However, the UPA government did not urge the then President A.P.J. Abdul Kalam to remove either Rajasthan Governor Madan Lal Khurana, a BJP leader or his Bihar counterpart Rama Jois, who had once been a counsel for the Vishwa Hindu Parishad (VHP) in the Ayodhya dispute before the Supreme Court. T.N. Chaturvedi (then the Karnataka governor) too survived the regime change. 

UPA’s removal of Governors before the expiry of their five-year tenure in office created a huge controversy and the opposition Bharatiya Janata Party (BJP) then protested the removals, terming them “unconstitutional” and “against the federal structure”.

The six incumbent Governors, majority of them being political appointees, and due to retire this year include Karnataka Governor, H.R. Bhardwaj who is to retire in June. The next in line are Jagannath Pahadia (Haryana-retires in July), B.L. Joshi (U.P- retires in July), Kamla Beniwal (Gujarat- retires in November) Janaki Ballabh Pattnaik (Assam- retires in December) and E. S. L. Narasimhan (Andhra Pradesh- retires in December).

But it would be interesting to watch for action on Governors who are obvious political appointees but have time left to retire anywhere between a year to four years or more. These include ex home minister Shivraj Patil (Punjab- became Governor on 22 January 2010), Margaret Alva (Rajasthan- became Governor on 12 May 2012), Sheila Dikshit (Kerala- became Governor on 11 March 2014), Urmila Singh (Himachal- became Governor on 25 January 2010) and Aziz Qureshi (became Governor of Uttarakhand on 15 May 2012).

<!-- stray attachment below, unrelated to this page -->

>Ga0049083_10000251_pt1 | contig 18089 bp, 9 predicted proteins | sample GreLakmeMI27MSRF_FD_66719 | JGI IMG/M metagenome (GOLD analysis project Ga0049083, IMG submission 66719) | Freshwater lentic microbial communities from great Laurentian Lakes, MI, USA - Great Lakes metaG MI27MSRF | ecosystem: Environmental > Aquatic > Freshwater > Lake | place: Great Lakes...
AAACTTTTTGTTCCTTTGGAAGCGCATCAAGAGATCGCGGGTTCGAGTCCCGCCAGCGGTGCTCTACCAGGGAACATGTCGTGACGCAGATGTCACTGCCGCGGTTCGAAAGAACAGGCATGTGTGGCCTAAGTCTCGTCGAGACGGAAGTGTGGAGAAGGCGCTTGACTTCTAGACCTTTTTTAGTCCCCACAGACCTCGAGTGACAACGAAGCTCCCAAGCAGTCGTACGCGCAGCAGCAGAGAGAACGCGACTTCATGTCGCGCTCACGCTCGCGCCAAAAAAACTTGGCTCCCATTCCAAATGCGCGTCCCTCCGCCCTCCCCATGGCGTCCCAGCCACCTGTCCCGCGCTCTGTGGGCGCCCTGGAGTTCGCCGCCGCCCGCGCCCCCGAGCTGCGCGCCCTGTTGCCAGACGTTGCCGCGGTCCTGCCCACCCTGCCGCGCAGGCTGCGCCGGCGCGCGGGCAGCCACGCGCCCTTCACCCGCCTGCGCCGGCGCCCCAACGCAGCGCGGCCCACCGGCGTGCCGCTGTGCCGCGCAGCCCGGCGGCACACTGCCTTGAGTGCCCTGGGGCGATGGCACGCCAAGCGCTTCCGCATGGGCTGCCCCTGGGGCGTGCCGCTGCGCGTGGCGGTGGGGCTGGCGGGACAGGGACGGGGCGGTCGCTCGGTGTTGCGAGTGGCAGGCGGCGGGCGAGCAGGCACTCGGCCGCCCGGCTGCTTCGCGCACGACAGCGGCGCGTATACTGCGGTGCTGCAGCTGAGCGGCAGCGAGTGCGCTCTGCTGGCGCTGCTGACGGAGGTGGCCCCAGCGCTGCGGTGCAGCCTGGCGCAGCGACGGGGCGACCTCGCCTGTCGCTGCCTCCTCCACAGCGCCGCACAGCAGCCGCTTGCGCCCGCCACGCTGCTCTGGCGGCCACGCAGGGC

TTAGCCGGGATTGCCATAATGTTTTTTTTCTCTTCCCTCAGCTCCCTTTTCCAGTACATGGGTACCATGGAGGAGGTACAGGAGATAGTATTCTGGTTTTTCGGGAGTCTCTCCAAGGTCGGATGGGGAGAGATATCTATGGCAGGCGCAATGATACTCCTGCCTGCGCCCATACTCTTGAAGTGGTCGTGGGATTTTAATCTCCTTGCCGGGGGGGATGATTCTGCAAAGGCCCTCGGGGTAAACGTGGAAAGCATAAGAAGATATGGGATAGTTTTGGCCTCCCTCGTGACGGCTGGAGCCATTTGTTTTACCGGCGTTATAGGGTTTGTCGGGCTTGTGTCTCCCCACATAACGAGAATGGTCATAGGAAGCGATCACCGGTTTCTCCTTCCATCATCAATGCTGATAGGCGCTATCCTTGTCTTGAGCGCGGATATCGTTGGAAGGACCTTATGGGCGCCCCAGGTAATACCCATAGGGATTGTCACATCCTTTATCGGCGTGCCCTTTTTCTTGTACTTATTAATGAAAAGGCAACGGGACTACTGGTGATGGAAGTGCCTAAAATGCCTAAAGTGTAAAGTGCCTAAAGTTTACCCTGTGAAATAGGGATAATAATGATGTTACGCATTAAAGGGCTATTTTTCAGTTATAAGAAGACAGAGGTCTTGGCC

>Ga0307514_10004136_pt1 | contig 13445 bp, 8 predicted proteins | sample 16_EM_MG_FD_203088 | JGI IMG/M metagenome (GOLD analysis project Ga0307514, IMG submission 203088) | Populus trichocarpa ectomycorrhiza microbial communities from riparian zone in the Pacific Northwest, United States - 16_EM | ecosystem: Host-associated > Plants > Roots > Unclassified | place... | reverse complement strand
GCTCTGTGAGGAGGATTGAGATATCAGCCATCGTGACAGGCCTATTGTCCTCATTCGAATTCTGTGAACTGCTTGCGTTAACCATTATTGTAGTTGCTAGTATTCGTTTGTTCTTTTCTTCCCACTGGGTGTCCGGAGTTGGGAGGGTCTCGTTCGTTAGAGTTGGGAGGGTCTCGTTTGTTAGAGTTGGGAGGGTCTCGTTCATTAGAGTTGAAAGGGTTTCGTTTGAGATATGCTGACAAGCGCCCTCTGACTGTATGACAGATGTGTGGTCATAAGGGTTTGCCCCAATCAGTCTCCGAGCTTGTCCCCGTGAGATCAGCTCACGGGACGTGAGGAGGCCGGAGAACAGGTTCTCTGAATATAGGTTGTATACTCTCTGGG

Ms Dixit is unlikely to be touched if at all Modi government initiates large scale reshuffle of Governors across India irrespective of length of tenure. This is in view of the strategy likely to keep her away from Delhi at last until the time state assembly elections in Delhi are over.   

The Modi government would be though mindful of the 2010 Supreme Court judgment on the issue of removal of four Governors by the UPA regime. According to the five Judge bench of Supreme Court (2010), “A Governor cannot be removed on the ground that he is out of sync with the policies and ideologies of the Union Government or the party in power at the Centre. Nor can he be removed on the ground that the Union Government has lost confidence in him.”